"He's been swinging the bat, he's driven in a couple of runs," Garner said. "I feel comfortable with him at the plate. Early on, he didn't have any hits, but he's [had] some good at-bats, for a guy that's not getting to bat very often."
Although it's likely Munson feels a little extra pressure to perform during the rare times that he plays, he tries not to think about it when he's at the plate.
"You try to not put it on yourself," he said. "When you are a part-time player, whenever you get in there, you want to do something. You don't want to just be there and take an 0-fer or stink defensively. You want to do something while you're in there, to feel like you're helping the team."
Munson made the team out of Spring Training as a non-roster invitee after producing one of the highest batting averages of all position players. Garner is pleased with his contributions so far in the early stages of the season and is impressed with what Munson has been able to do in a short time span.
"It's particularly tough on him," Garner said. "He's not a veteran, although he's been around for a little while. He's not established at the big-league level. Playing once a week, it's difficult for him. I think he's handled it pretty well."
Sightseeing: Brad Lidge isn't one to sit around and waste time, and this week, he's taking DC by storm with his wife, Lindsay, and their daughter, Avery.
The Lidge clan has been out and about in the nation's capital, taking in as many landmarks as possible, including the Lincoln Memorial, the Smithsonian, the Natural History Museum and several war memorials.
"You can stay in your hotel room, or you can get out and see what each city has to offer, and that's what I want to do," Lidge said. "Some cities don't have a whole lot to offer. In Washington, there's so much to see, that if you don't take advantage of it, you're just wasting your time."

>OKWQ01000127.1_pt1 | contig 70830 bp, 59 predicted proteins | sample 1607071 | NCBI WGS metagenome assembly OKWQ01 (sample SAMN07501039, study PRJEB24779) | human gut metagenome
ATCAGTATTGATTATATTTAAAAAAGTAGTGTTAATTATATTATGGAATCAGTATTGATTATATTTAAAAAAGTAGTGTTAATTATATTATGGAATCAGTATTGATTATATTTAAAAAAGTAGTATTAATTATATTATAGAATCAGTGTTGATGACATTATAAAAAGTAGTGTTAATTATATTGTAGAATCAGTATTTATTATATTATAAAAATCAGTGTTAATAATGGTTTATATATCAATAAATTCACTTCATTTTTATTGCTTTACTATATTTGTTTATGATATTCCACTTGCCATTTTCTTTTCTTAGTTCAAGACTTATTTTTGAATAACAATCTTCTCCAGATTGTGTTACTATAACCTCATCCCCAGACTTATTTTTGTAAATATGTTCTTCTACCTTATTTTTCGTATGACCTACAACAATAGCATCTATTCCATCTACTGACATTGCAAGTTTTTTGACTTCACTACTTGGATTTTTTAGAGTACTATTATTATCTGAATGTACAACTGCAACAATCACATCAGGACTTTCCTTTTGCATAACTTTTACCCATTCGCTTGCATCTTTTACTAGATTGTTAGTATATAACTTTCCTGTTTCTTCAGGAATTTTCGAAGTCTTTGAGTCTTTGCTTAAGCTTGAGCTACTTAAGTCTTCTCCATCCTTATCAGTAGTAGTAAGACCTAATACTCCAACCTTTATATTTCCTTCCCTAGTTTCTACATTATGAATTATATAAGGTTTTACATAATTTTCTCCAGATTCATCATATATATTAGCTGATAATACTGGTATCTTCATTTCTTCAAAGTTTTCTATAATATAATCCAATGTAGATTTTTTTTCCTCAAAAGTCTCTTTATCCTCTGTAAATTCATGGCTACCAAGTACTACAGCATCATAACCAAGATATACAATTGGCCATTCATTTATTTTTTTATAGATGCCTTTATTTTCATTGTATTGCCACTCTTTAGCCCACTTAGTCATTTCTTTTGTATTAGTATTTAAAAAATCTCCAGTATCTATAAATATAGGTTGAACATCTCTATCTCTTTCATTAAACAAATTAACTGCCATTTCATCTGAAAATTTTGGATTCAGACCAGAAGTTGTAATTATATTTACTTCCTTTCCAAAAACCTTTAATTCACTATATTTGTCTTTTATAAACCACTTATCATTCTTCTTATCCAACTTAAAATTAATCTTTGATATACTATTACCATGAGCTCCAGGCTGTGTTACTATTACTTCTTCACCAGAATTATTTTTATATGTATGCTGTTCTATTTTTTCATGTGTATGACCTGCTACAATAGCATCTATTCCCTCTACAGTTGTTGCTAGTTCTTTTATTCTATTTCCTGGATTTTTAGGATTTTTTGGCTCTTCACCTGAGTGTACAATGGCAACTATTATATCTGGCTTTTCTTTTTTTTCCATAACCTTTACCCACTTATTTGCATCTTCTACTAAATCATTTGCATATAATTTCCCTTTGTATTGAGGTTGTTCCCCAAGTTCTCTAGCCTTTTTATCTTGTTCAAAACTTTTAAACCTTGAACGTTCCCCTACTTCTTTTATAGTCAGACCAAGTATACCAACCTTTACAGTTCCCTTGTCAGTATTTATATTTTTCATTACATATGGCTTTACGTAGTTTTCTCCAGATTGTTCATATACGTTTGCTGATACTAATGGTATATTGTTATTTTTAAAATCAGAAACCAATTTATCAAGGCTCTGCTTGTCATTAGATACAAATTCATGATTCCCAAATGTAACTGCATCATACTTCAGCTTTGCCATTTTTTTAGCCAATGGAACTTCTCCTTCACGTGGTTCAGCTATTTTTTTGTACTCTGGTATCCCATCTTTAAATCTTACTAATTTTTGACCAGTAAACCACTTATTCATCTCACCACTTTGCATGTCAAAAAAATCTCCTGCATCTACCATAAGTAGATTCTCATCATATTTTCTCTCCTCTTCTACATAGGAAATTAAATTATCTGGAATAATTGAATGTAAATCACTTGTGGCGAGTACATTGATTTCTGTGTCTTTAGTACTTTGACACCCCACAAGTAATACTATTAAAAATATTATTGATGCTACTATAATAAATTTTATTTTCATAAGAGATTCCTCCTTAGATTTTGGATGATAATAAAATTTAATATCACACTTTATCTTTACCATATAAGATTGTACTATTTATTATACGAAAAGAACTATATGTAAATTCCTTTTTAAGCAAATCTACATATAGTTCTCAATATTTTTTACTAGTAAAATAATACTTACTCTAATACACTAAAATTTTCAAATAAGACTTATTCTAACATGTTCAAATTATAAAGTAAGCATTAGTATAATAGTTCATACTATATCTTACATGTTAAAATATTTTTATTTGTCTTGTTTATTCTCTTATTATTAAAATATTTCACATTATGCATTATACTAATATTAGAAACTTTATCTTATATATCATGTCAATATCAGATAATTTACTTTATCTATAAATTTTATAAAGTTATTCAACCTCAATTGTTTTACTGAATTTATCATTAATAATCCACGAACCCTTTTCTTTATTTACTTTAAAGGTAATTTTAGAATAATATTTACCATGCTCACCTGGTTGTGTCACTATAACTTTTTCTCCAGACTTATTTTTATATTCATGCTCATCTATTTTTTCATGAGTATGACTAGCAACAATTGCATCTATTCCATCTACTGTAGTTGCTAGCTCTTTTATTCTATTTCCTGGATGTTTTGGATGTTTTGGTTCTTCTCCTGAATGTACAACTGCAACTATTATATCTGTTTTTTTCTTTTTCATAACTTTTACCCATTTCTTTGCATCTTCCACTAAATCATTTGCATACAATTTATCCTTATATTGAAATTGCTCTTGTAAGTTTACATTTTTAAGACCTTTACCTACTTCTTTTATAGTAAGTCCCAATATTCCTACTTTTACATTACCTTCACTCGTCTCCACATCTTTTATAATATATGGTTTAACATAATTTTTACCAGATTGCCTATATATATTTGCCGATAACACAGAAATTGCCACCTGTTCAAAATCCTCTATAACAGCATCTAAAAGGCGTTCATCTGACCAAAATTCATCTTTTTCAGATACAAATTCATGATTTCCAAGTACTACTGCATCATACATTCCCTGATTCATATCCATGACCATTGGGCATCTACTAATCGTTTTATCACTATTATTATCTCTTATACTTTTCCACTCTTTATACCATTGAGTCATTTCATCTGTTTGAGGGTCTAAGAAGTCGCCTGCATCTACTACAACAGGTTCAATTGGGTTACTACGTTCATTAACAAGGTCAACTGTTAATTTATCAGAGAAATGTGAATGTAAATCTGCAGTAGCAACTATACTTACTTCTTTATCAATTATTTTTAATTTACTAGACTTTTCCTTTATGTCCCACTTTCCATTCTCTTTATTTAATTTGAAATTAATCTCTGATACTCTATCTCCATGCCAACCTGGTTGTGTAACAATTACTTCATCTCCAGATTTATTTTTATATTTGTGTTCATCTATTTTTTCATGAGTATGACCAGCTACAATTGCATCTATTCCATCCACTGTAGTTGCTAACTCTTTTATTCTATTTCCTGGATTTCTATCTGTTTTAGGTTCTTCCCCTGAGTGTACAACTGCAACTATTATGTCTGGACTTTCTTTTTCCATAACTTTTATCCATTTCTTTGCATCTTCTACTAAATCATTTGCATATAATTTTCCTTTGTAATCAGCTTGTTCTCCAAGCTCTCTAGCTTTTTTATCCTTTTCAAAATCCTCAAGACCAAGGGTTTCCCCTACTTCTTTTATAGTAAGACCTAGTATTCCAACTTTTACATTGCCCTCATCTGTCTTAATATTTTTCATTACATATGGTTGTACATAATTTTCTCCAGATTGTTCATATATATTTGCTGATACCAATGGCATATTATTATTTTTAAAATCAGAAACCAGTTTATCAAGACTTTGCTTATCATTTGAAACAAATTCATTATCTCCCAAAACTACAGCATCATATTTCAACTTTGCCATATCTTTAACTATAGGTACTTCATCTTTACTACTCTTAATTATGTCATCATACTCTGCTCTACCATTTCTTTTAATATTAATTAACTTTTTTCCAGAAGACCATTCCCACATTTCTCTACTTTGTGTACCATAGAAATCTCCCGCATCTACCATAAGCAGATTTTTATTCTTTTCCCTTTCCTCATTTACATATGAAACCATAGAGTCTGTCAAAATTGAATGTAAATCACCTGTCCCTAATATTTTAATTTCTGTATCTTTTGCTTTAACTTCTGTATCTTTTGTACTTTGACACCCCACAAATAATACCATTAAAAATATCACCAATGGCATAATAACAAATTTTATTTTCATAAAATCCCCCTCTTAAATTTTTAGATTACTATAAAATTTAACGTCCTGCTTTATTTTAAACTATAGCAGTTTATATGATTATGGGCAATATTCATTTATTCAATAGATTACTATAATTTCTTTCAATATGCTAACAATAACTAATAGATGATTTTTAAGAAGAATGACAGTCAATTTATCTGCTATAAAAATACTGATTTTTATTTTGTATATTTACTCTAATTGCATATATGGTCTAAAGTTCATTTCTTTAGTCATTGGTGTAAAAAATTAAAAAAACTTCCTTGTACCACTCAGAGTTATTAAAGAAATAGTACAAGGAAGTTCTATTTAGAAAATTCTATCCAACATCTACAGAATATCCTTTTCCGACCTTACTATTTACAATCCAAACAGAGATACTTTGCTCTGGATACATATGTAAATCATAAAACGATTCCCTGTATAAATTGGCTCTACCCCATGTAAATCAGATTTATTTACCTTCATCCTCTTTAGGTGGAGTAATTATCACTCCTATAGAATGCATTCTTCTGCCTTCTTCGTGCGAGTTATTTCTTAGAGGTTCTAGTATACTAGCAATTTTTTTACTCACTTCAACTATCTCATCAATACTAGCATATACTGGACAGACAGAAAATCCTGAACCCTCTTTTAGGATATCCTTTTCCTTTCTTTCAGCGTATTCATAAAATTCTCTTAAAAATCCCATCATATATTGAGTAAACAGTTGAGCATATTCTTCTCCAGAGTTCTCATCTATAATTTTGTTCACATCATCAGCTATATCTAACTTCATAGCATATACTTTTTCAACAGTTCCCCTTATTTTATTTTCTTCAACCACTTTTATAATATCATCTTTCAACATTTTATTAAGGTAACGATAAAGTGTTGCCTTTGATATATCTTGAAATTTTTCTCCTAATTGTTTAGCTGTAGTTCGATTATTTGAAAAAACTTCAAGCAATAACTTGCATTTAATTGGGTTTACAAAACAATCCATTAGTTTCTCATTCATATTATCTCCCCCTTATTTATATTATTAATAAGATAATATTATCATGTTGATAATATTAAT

Hospital visit: Most of the Astros traveling party visited the Walter Reed Army Medical Center on Tuesday. The patients at Walter Reed are soldiers who were wounded in Iraq, many of whom lost multiple limbs as a result of combat.
As was the case during their visit last year, the Astros were impressed with how optimistic the patients are, even under the most trying circumstances.
"Just seeing their positive spirit is what's so impressive to me," Morgan Ensberg said. "Men and women -- soldiers -- who have gone through really horrible experiences, they come out so positive. They're working their tails off to get to healthy enough to get back to normal tasks.
"You become so inspired. They're not feeling sorry for themselves whatsoever. I'm thankful that they protect us, that we get a chance to live such a safe life. We don't think about these things. We don't think about the dangers of the world, because our military protects us."
New perspective: Garner watched Monday's game from a "confined space" -- most likely, the manager's office in the visitor's clubhouse -- and acted as many of us do when watching a team we care about. He yelled at the television ... often.
Garner, who served his one-game suspension during the Astros' win over the Nationals, was especially frustrated during the fifth inning, when Rodriguez walked three batters.
"What's bad about watching on TV is he threw two strikes to [Royce] Clayton that he didn't get called," Garner said. "I was screaming at the TV then. But on balance, I thought the umpire did a pretty good job."
Coming up: The Astros and Nationals continue their extended series on Wednesday, meeting for game three of the four-game set at 6:05 p.m. CT. Right-hander Roy Oswalt (5-3, 3.57 ERA) will face left-hander Mike O'Connor (2-2, 2.89 ERA).